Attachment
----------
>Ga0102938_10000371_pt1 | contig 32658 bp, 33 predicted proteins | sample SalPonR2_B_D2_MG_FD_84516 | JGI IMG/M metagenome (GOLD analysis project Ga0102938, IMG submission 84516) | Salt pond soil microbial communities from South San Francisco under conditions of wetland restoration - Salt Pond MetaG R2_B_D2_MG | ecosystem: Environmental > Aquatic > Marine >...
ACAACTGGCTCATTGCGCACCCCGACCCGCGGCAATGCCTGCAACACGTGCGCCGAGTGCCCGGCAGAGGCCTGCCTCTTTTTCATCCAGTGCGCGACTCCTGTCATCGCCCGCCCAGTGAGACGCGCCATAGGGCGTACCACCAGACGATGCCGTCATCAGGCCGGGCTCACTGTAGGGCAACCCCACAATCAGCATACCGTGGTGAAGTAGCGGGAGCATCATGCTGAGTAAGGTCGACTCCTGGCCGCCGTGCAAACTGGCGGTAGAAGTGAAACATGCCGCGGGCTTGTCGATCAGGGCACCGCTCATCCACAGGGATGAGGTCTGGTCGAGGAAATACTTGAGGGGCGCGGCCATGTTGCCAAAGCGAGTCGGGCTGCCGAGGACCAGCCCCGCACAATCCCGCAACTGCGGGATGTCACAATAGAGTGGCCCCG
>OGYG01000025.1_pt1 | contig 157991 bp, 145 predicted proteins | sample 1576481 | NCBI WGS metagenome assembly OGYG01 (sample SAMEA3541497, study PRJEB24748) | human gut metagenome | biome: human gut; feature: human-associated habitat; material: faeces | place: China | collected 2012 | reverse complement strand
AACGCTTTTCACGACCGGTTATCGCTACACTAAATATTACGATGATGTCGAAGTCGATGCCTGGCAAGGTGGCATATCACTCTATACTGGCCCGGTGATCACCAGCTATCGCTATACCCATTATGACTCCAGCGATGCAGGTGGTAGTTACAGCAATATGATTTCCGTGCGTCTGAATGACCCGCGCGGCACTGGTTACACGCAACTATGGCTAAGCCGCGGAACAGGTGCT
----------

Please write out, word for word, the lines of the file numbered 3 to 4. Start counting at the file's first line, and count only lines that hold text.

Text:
>OGYG01000025.1_pt1 | contig 157991 bp, 145 predicted proteins | sample 1576481 | NCBI WGS metagenome assembly OGYG01 (sample SAMEA3541497, study PRJEB24748) | human gut metagenome | biome: human gut; feature: human-associated habitat; material: faeces | place: China | collected 2012 | reverse complement strand
AACGCTTTTCACGACCGGTTATCGCTACACTAAATATTACGATGATGTCGAAGTCGATGCCTGGCAAGGTGGCATATCACTCTATACTGGCCCGGTGATCACCAGCTATCGCTATACCCATTATGACTCCAGCGATGCAGGTGGTAGTTACAGCAATATGATTTCCGTGCGTCTGAATGACCCGCGCGGCACTGGTTACACGCAACTATGGCTAAGCCGCGGAACAGGTGCT